How Can We Help?

Search for working dog conference recordings, articles on health, breeding, socialization and organizational management, webinar recordings and more.

Old Conference Archive Page | View all IWDC 2023 Recordings | View all Breeder's Workshop Colorado Recordings


Effective Population Size​

Effective population size (Ne) is a key parameter in population genetics. It is the number of individuals that effectively participates in producing the next generation.  It also quantifies the magnitude of genetic drift and inbreeding within a breeding colony.  The overall goal is to have Ne be as high as possible.  

Note: Although this article is free to read, it contains some resources which are only available to IWDA / IWDR members. Thanks to our members for their support which enables us to create articles and resources like this!

Making Genetic Change with Effective Population Size

There are some key takeaways when using the principles of population genetics for making genetic change.  First, keep a variety of families for breeding, basically begin with least related dogs in the beginning. Then, use selection among offspring of the less related parents to identify those young dogs that are most likely to perpetuate the qualities you desire and keep those young dogs for breeding. Remember to keep a broad cross-section of young dogs across families, so genetic diversity can be maintained.

Second is to have short generation intervals, which will increase the rate of genetic change obtained per year. Use young dogs of the next generation as soon as possible to maintain reproductive capacity and to hasten genetic improvement per year. 

By applying these two key points and doing so by keeping Ne above 20, it is possible for a breed to realize only a slow increase in inbreeding per generation while also practicing selection. Try very hard to avoid matings that produce a rapid increase in inbreeding, which also causes a rapid loss of genetic diversity. Slowly increasing inbreeding over many generations of selection for a set of common goals, will concentrate the “genes” desired to perpetuate in puppies produced as the next generation. It will also ensure the long-term survival of the breed.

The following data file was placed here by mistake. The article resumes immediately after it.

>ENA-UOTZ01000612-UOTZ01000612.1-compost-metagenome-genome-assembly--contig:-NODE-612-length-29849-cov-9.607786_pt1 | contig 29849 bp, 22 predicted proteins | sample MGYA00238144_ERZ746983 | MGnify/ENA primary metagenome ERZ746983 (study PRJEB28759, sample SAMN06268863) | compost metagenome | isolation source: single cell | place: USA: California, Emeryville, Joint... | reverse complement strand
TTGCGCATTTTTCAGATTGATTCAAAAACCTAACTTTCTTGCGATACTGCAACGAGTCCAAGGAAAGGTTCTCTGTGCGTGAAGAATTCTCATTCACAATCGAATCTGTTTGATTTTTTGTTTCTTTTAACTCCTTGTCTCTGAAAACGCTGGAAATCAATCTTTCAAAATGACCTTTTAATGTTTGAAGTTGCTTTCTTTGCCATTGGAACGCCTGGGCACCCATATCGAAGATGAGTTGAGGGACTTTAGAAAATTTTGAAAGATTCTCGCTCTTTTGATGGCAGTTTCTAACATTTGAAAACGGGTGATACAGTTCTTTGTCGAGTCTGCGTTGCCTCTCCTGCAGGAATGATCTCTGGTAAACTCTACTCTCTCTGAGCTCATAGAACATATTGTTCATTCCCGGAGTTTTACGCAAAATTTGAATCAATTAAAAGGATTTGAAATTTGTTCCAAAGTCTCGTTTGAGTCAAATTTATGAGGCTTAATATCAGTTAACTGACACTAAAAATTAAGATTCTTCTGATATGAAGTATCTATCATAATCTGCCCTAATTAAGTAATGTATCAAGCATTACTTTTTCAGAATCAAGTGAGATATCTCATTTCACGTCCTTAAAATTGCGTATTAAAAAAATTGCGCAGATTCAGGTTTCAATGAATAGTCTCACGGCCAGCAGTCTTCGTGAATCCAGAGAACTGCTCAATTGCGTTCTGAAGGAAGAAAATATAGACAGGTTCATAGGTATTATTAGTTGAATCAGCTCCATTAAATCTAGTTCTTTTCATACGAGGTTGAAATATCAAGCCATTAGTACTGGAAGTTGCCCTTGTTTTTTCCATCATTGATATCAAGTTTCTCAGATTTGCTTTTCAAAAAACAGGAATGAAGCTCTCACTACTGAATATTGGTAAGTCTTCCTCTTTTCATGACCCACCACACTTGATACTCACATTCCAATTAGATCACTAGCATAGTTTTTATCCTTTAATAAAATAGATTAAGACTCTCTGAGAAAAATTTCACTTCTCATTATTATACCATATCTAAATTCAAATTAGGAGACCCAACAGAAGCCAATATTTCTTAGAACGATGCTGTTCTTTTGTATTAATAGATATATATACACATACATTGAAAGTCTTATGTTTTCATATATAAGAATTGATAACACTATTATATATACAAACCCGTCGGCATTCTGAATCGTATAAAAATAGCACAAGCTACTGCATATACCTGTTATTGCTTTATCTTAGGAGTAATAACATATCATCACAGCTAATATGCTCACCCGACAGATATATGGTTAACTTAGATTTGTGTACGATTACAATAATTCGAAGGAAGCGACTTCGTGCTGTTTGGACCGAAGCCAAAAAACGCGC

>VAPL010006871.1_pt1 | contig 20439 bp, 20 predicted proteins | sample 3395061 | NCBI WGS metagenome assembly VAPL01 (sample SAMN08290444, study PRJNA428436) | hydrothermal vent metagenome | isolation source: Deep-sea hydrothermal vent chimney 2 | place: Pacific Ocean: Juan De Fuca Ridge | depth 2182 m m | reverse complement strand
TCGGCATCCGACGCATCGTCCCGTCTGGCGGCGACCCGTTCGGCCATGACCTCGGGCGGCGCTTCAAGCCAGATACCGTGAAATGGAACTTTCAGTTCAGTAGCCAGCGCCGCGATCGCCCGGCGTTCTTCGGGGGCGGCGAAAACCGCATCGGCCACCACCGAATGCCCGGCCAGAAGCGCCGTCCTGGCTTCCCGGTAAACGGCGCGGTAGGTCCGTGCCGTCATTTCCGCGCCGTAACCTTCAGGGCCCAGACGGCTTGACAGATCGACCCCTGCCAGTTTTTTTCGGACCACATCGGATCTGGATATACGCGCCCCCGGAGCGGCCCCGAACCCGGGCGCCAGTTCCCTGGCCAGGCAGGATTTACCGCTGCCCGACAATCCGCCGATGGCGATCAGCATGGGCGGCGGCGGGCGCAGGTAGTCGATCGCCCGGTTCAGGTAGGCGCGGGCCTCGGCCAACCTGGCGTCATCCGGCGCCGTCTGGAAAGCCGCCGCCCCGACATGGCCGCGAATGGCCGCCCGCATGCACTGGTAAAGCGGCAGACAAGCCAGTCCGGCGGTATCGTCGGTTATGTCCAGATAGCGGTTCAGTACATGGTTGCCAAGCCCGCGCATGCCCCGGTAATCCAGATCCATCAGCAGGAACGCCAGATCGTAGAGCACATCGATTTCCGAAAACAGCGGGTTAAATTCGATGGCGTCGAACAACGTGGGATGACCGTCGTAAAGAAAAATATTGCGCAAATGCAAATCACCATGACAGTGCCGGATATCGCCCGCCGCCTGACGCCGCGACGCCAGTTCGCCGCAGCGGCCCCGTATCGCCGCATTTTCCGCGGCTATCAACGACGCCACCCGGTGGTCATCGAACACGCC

When looking at replacement breeders within a family, utilize estimated breeding values (EBVs) to help determine those young offspring that are most likely to perpetuate the goals established for a breed, then optimize matings by identifying mates that complement each other genetically while also producing puppies that are the least inbred.

One of the genetically most devastating moves a breed or breeder can make is to allow one male to sire most or all litters from which the next generation of parents will be chosen. Those puppies might be ideal, themselves, but they are all half-siblings, because they share the same father. This will result in a more rapid increase in inbreeding among puppies born into the next generation. By increasing the number of studs used, the rate of increase in inbreeding can be minimized. This could be accomplished by using frozen semen and/or by allowing males to have dual careers as both a breeder and a working dog. Collaborating with like minded organizations is an ideal way to expand Ne, by exchanging unrelated germplasm or puppies.

Summary Notes on Effective Population Size


  1. Unequal sex ratio of breeding animals
  2. Family size 
  3. Generation interval.



  • Use as many males as you can
  • Utilize Frozen Semen – collect and then repurpose dogs (dual career)
  • Collaborate – get quality unrelated germplasm
  • Turn over generations quickly (Short Generation Interval) & limit the number of progeny from any one individual

Calculating Effective Population Size


Effective Population Size Calculator

This content is for members only. Please login or register to view it.

Was this article helpful?
0 out of 5 stars
5 Stars 0%
4 Stars 0%
3 Stars 0%
2 Stars 0%
1 Stars 0%
Please Share Your Feedback
How Can We Improve This Article?
Table of Contents